Much Ado About Reflux
The American Academy of Pediatrics reported an interesting study this week: Researchers found that when a problem with a kid was labeled a “disease,” parents were more likely to want to medicate. More specifically, parents who were told that their baby’s spitting up was “gastroesophageal reflux disease” were more likely to ask for medication, even when the parents were told the meds would not work!
“There is a growing concern that GERD is overdiagnosed and overtreated in infants. This study suggests physicians can reduce interest in medications by not labeling the symptoms as GERD and by explaining to parents that acid reflux medications are not effective, study authors say.”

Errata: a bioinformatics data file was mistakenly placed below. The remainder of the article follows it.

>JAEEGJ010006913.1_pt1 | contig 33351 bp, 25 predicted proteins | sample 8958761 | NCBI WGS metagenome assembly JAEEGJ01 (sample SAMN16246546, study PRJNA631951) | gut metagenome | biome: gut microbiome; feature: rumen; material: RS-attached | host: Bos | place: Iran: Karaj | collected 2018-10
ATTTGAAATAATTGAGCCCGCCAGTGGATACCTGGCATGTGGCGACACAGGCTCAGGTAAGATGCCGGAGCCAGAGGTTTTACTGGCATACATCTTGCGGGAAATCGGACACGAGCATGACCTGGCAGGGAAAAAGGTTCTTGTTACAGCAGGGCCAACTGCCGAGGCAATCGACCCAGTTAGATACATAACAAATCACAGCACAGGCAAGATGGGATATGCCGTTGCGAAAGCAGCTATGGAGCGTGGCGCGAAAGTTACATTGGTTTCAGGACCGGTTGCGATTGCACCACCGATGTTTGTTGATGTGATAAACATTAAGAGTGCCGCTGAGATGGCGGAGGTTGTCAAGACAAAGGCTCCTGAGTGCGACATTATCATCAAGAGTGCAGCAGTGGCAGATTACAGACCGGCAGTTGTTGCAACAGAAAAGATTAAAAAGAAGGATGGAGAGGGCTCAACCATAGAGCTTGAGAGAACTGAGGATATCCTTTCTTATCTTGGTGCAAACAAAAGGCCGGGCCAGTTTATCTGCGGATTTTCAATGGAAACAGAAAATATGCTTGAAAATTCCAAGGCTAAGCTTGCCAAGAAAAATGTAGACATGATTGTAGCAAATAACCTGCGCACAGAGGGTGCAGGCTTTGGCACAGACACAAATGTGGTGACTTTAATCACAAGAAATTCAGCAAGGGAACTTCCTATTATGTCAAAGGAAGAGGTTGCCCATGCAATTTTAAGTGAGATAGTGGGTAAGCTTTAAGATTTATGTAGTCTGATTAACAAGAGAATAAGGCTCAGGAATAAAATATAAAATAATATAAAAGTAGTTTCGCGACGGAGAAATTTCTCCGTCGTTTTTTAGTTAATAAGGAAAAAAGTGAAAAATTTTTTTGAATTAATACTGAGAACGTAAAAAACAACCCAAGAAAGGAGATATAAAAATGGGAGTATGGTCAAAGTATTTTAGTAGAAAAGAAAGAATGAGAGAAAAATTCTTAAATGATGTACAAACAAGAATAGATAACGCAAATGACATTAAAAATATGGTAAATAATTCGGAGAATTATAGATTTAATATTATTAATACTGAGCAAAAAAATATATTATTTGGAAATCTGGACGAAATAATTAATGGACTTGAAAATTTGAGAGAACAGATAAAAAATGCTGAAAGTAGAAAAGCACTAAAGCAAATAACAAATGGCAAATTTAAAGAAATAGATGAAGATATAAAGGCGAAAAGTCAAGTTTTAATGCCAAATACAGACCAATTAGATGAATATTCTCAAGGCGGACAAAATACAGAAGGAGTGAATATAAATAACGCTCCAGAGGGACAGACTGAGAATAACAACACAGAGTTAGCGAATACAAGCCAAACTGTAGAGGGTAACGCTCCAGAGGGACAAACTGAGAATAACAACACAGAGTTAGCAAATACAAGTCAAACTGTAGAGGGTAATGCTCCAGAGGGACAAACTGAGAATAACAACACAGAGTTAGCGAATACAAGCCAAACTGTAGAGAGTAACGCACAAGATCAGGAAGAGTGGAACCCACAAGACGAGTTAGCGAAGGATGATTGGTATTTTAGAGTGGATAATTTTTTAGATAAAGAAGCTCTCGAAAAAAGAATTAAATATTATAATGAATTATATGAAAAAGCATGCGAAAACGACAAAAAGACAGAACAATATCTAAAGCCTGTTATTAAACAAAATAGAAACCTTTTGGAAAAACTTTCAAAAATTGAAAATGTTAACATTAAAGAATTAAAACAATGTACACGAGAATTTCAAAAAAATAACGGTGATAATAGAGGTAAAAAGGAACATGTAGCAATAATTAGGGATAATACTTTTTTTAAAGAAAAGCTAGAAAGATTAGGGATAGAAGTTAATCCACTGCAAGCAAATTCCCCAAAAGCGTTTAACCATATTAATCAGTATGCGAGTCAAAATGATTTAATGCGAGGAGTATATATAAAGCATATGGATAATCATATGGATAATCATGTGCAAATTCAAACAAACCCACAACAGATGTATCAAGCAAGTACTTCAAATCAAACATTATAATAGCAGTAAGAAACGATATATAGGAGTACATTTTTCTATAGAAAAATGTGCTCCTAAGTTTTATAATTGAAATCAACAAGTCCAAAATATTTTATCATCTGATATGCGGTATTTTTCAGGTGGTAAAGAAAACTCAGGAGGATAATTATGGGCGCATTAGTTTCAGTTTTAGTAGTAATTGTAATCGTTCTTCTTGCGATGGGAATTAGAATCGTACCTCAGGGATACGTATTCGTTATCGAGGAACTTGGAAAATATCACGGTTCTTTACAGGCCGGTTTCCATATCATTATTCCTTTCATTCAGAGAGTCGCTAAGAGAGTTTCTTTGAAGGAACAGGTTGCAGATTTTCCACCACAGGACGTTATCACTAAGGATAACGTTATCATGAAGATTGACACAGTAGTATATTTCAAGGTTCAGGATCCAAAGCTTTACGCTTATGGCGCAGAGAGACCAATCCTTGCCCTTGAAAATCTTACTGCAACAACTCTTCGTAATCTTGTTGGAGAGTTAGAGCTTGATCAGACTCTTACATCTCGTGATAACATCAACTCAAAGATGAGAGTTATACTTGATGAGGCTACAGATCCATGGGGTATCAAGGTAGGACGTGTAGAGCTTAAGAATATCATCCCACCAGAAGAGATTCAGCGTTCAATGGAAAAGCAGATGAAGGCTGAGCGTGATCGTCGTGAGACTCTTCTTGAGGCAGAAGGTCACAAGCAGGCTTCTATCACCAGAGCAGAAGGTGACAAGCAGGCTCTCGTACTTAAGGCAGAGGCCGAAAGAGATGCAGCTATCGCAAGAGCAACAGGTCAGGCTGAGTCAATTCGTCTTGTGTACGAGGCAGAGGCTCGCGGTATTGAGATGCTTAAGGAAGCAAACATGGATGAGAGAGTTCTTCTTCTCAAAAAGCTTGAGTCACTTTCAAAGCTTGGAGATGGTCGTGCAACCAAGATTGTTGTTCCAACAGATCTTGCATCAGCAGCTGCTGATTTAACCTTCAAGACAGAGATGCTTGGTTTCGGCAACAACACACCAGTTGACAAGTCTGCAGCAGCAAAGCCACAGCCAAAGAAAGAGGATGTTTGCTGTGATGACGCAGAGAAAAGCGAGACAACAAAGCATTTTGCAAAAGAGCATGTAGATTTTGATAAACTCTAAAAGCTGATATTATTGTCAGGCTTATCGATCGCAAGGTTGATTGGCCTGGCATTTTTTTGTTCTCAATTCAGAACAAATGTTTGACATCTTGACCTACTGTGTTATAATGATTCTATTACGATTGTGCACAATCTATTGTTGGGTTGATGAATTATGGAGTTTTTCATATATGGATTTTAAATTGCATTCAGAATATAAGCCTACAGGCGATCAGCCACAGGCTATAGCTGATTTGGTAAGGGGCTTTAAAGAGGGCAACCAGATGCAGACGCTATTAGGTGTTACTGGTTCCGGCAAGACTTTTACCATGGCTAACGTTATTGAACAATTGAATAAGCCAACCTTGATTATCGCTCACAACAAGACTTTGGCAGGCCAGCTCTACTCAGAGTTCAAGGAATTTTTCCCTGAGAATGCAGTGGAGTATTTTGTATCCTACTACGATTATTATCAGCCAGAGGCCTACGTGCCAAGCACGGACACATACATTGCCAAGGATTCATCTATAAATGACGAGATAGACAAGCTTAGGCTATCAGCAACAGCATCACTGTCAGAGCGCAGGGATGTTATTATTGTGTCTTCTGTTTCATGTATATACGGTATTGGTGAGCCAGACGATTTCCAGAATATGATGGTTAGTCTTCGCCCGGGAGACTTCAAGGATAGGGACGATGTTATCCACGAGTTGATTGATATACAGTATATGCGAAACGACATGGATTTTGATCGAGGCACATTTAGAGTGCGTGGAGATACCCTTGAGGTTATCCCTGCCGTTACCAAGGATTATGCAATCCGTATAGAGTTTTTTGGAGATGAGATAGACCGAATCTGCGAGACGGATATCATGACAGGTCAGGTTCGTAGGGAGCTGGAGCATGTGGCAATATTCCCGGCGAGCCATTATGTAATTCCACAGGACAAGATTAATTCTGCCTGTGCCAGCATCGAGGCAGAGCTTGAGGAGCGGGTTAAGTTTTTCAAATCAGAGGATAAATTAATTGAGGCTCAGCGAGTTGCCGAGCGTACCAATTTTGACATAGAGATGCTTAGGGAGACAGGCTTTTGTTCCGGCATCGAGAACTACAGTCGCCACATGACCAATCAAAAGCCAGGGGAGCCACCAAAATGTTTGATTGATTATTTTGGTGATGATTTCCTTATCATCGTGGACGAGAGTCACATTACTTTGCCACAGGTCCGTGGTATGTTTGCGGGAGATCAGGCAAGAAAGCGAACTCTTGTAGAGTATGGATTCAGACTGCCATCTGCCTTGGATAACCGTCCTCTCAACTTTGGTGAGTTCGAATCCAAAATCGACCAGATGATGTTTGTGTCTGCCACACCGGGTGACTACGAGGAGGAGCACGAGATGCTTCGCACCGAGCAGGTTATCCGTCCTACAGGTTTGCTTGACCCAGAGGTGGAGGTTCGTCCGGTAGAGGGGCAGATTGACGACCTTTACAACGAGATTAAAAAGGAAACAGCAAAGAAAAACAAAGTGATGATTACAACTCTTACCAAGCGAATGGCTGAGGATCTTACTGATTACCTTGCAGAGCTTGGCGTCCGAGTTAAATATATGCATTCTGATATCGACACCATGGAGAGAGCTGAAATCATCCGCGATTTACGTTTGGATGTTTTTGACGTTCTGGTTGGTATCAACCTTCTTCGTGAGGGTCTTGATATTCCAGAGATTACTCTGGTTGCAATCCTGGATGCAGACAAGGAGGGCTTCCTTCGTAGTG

I talked to Michel about this study which I find fascinating for reasons to do with the phenomenon of over-diagnosis/over-medicating in general, and for the revelations about GERD in particular. He pointed me to something he wrote on this topic almost ten years ago:
“For the past few years, reflux has been a fashionable diagnosis for adults. Everybody seems to have it, and it gets blamed for virtually every upper-body symptom. Now, reflux hysteria has spilled over onto babies. Years ago a baby who cried was just your average baby. Nowadays, a crying baby is a baby with reflux.”